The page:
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"During combat, Hattan Alsaif's spirit comes to life," shares Saudi Arabia's pioneering MMA competitor.

Hattan Alsaif is used to fighting with male adversaries. She's no stranger to engaging with bigger, stronger adversaries, taking blow after blow until her eyes well up with tears, her face turning red and flushed due to her weeping.

Hattan Alsaif is about to make her MMA debut.
Hattan Alsaif is about to make her MMA debut.

"During combat, Hattan Alsaif's spirit comes to life," shares Saudi Arabia's pioneering MMA competitor.

In a gym in Riyadh, Saudi Arabia, where women are a rare sight, Alsaif trained alongside her male counterparts in martial arts, trying to make it to an elite level. Even though she had no other choice, she credits her tough introduction to the sport for her current success.

"The only girl doing it day and night, day and night, day and night," Alsaif tells CNN Sport. "I always spar with guys, I train with guys, I'm always with the guys in the gym. It's not an easy thing, so when it comes to the cage, when I get a hit from a girl, I feel like, 'Whoa, is this all you've got?'"

The 22-year-old has already made history in MMA. In January, she signed a contract with the Professional Fighters League (PFL), making her the first woman from Saudi Arabia to join a global MMA promotion.

This is a significant achievement in a country that has traditionally restricted sports opportunities for women. The Saudi women's soccer team only played its first match two years ago, and a domestic soccer league was not established until 2020.

Aware of the responsibility she carries as a pioneer for female MMA fighters in Saudi Arabia, Alsaif takes it very seriously.

"It's big, to be honest, because I'm going to be carrying this thing my entire life," she says. "It's a bit heavy to carry it, but I'm excited and proud to be the person to do it."

Alsaif has endured a difficult childhood, orphaned at the age of 10 after both her parents died. She battled depression during her teenage years but found solace in martial arts, which helped her discover a purpose and peace in life.

"I didn't have a normal childhood or an easy childhood because of the loss of my parents," says Alsaif. "But after God, martial arts helped me a lot – so, so, so much. It changed my life 100% for the better. That's why I'm so addicted to martial arts. I don't want to stop doing [it] because it's just the thing that makes me feel alive."

Growing up, Alsaif was always drawn to extreme, adrenaline-fueled sports. Her curiosity took her to a boxing gym in her local neighborhood. However, she found it lacked proficiency. She got inspired by seeing videos of Saudi MMA fighter Abdullah Al-Qahtani on social media and eventually got the chance to try the sport herself.

"I started looking at the guys, and they were hitting the bags with kicks and elbows and knees," she remembers. "I was like, they have more weapons than I do. I only have hands [in boxing]. I love to do the things that have more power."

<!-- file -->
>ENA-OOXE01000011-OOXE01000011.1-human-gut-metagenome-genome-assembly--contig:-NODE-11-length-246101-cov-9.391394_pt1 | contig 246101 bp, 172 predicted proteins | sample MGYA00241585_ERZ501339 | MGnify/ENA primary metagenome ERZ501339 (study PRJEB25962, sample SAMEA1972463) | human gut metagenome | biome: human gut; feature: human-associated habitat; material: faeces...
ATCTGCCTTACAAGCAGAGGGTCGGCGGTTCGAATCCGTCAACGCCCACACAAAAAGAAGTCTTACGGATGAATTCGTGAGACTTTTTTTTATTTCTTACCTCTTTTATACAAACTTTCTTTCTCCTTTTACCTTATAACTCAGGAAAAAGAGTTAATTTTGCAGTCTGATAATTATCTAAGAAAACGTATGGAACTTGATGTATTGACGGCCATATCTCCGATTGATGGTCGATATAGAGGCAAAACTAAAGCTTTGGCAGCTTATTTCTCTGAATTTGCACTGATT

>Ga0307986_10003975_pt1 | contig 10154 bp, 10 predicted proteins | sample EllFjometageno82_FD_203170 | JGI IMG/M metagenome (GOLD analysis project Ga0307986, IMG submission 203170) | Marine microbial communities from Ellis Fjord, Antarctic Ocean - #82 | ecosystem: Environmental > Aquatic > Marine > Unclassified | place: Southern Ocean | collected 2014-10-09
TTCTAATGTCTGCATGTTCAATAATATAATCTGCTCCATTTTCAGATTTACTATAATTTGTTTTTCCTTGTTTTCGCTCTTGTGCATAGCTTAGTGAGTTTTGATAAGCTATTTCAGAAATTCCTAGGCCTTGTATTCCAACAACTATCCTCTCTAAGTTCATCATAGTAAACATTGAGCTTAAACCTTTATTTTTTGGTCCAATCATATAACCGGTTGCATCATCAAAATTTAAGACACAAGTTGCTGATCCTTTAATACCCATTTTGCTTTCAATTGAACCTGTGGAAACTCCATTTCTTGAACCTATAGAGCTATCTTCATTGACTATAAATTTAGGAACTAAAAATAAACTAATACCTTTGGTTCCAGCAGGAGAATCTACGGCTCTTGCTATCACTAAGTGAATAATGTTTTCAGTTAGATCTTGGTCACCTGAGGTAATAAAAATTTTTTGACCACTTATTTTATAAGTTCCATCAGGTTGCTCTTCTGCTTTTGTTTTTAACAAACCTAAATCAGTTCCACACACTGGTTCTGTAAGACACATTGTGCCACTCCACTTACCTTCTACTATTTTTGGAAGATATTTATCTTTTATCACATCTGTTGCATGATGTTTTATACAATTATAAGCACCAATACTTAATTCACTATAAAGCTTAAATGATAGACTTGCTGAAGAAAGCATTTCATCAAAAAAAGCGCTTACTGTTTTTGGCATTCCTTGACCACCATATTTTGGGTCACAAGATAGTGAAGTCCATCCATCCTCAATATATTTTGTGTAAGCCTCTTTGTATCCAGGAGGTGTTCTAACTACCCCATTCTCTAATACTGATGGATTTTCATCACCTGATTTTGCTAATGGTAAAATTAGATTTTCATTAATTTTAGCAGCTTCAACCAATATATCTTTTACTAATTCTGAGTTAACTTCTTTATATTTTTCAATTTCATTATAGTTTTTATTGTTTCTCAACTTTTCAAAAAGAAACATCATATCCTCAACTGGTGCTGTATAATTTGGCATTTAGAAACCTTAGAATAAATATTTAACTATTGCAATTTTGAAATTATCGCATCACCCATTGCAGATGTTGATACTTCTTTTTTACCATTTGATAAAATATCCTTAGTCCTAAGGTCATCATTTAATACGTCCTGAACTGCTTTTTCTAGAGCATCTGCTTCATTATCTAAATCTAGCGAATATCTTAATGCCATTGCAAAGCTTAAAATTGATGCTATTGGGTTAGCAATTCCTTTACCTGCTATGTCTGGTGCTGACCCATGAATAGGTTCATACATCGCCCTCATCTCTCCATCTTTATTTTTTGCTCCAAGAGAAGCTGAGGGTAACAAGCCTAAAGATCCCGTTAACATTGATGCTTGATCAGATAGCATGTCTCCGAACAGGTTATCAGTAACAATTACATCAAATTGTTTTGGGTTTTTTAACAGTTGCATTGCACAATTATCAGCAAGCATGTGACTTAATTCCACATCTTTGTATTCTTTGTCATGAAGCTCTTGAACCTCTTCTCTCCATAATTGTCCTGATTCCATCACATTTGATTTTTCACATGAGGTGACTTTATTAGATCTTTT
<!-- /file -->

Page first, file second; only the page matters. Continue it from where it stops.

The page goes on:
Alsaif started competing in Muay Thai and won titles at the World Combat Games, the Saudi Games, and the International Federation of Muaythai Associations (IFMA) World Championships under the guidance of coach Feras Sadaa.

Sadaa, the coach of Saudi Arabia's Muay Thai national team, has played a crucial role in her journey, providing her with more than just sports training.

"I started looking at the guys, and they were hitting the bags with kicks and elbows and knees," she recalls. "I was like, they have more weapons than I do. I only have hands [in boxing]. I love to do the things that have more power."

Sadaa, who also acts like a father figure for Alsaif, has made her feel more than just a student.

"All these years, I never felt what [having a] father means at all," says Alsaif. "And he was a gift from God. He did everything with me. He helped me in every situation, in the gym or outside of the gym. He was like family. He always told anyone else that Hattan is not just my student, Hattan is one of my kids ... I wish to make him so happy [and] represent him in the best way I can."

On Friday, Alsaif's Muay Thai skills will be tested for the first time in an MMA cage. The event in Riyadh will feature fighters from across the Middle East and North Africa, less than three months after Claressa Shields and Kelsey De Santis fought the first professional female MMA bout in Saudi Arabia.

This fight card is part of the PFL's strategy to recruit more fighters and attract more fans in the MENA region. Last year, SRJ Sports Investments Company, which is owned by Saudi Arabia's Public Investment Fund (PIF), acquired a minority stake in the PFL.

Alsaif never imagined becoming a trailblazer in the MMA world when she entered a combat gym out of curiosity. However, now she desires to leave a mark in this sport.

This upcoming fight is the initial step towards fulfilling her ambition and provides her with a chance to reflect upon all the obstacles she has conquered in her brief stint as an MMA athlete.

She ponders over this during breaks in the gym, wiping away any tears and reinforcing the determination, sweat, and hard work she has put into pursuing her passion.

"I'd start looking at myself in the mirror and think, 'You've pushed yourself to the limit; you've cried; you've given up everything,'" says Alsaif. " 'You're tough; you're your own role model.' It does give me a strong motivation."

Alsaif (right) competed in Muay Thai prior to MMA.

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Source: edition.cnn.com

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